Keywords: Social Skills, vocabulary development, Socio-cultural context for learning, social-emotional learning

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1 A Qualitative Study of Experienced Early Childhood Teachers Resolving Workplace Challenges with Character Strengths

Authors: Michael J. Haslip

Abstract:

Character strength application improves performance and well-being in adults across industries, but the potential impact of character strength training among early childhood educators is mostly unknown. To explore how character strengths are applied by early childhood educators at work, a qualitative study was completed alongside professional development provided to a group of in-service teachers of children ages 0-5 in Philadelphia, Pennsylvania, United States. Study participants (n=17) were all female. The majority of participants were non-white, in full-time lead or assistant teacher roles, had at least ten years of experience and a bachelor’s degree. Teachers were attending professional development weekly for 2 hours over a 10-week period on the topic of social and emotional learning and child guidance. Related to this training were modules and sessions on identifying a teacher’s character strength profile using the Values in Action classification of 24 strengths (e.g., humility, perseverance) that have a scientific basis. Teachers were then asked to apply their character strengths to help resolve current workplace challenges. This study identifies which character strengths the teachers reported using most frequently and the nature of the workplace challenges being resolved in this context. The study also reports how difficult these challenges were to the teachers and their success rate at resolving workplace challenges using a character strength application plan. The study also documents how teachers’ own use of character strengths relates to their modeling of these same traits (e.g., kindness, teamwork) for children, especially when the nature of the workplace challenge directly involves the children, such as when addressing issues of classroom management and behavior. Data were collected on action plans (reflective templates) which teachers wrote to explain the work challenge they were facing, the character strengths they used to address the challenge, their plan for applying strengths to the challenge, and subsequent results. Content analysis and thematic analysis were used to investigate the research questions using approaches that included classifying, connecting, describing, and interpreting data reported by educators. Findings reveal that teachers most frequently use kindness, leadership, fairness, hope, and love to address a range of workplace challenges, ranging from low to high difficulty, involving children, coworkers, parents, and for self-management. Teachers reported a 71% success rate at fully or mostly resolving workplace challenges using the action plan method introduced during professional development. Teachers matched character strengths to challenges in different ways, with certain strengths being used mostly when the challenge involved children (love, forgiveness), others mostly with adults (bravery, teamwork), and others universally (leadership, kindness). Furthermore, teacher’s application of character strengths at work involved directly modeling character for children in 31% of reported cases. The application of character strengths among early childhood educators may play a significant role in improving teacher well-being, reducing job stress, and improving efforts to model character for young children.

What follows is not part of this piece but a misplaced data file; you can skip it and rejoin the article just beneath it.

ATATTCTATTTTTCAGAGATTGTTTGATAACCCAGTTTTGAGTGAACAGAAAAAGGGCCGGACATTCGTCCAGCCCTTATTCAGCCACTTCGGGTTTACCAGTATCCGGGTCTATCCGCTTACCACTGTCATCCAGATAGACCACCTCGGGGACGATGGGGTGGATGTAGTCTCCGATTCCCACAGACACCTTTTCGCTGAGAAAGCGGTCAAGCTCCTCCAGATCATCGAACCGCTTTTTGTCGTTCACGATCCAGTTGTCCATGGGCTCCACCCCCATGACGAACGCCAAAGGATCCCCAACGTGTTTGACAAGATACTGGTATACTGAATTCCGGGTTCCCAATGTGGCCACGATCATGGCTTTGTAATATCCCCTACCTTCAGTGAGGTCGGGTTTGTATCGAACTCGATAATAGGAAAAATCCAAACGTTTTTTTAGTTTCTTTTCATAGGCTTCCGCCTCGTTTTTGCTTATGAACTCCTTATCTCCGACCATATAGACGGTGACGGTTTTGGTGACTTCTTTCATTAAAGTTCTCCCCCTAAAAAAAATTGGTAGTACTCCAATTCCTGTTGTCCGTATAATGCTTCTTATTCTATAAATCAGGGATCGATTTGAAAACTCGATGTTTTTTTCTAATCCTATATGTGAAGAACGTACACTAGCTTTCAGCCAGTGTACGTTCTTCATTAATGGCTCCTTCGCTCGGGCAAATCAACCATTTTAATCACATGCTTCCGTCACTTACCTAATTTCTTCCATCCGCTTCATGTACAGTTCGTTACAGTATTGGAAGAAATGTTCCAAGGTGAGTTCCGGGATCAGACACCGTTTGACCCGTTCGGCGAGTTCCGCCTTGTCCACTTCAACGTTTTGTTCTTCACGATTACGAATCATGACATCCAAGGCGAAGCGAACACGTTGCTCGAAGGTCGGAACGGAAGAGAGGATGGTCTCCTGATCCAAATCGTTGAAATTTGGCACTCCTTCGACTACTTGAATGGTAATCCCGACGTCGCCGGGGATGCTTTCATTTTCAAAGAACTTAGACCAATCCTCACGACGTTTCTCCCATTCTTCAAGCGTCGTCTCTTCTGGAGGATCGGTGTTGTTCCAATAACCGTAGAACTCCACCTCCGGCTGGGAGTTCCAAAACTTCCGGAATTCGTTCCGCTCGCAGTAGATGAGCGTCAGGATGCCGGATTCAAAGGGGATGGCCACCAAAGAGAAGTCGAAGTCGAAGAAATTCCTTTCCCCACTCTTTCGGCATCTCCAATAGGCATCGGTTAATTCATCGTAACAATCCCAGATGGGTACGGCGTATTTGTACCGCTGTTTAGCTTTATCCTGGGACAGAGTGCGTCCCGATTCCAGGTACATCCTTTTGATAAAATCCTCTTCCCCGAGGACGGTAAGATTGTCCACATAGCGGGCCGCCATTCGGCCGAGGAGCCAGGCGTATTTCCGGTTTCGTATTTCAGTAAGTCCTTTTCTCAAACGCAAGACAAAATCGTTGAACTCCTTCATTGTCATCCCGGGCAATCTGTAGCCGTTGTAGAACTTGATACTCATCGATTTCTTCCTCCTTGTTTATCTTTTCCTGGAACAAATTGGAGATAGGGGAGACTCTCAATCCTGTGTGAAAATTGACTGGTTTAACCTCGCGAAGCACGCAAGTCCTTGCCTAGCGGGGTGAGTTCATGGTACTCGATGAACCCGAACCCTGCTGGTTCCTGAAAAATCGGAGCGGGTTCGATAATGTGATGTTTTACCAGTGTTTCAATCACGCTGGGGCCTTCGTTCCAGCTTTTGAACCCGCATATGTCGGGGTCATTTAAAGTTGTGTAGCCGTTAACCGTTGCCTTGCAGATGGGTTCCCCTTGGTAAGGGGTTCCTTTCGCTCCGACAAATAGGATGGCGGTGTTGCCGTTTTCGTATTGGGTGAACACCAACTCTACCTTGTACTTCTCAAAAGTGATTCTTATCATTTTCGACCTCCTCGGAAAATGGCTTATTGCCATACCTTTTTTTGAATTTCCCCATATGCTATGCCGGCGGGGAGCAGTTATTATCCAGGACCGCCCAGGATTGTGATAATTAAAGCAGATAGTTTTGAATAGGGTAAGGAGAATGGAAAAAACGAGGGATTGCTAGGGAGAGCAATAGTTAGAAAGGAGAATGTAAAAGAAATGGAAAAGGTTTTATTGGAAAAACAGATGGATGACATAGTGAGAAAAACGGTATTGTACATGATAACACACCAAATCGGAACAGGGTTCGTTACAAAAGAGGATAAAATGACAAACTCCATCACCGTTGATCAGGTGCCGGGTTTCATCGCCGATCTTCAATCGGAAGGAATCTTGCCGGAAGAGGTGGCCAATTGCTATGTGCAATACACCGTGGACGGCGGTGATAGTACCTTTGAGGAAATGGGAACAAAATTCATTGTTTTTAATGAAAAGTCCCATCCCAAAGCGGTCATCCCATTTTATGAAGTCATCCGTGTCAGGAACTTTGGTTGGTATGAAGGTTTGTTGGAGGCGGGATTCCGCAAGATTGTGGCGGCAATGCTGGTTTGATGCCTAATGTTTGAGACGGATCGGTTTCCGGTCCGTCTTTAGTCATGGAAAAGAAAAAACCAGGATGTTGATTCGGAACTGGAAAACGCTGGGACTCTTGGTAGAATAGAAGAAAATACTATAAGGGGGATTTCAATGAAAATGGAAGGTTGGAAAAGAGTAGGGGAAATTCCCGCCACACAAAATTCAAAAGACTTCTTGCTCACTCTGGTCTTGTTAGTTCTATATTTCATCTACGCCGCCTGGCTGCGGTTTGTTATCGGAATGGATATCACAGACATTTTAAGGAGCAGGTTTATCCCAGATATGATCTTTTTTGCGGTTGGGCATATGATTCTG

Keywords: Professional Development, Positive Psychology, character strengths, social-emotional learning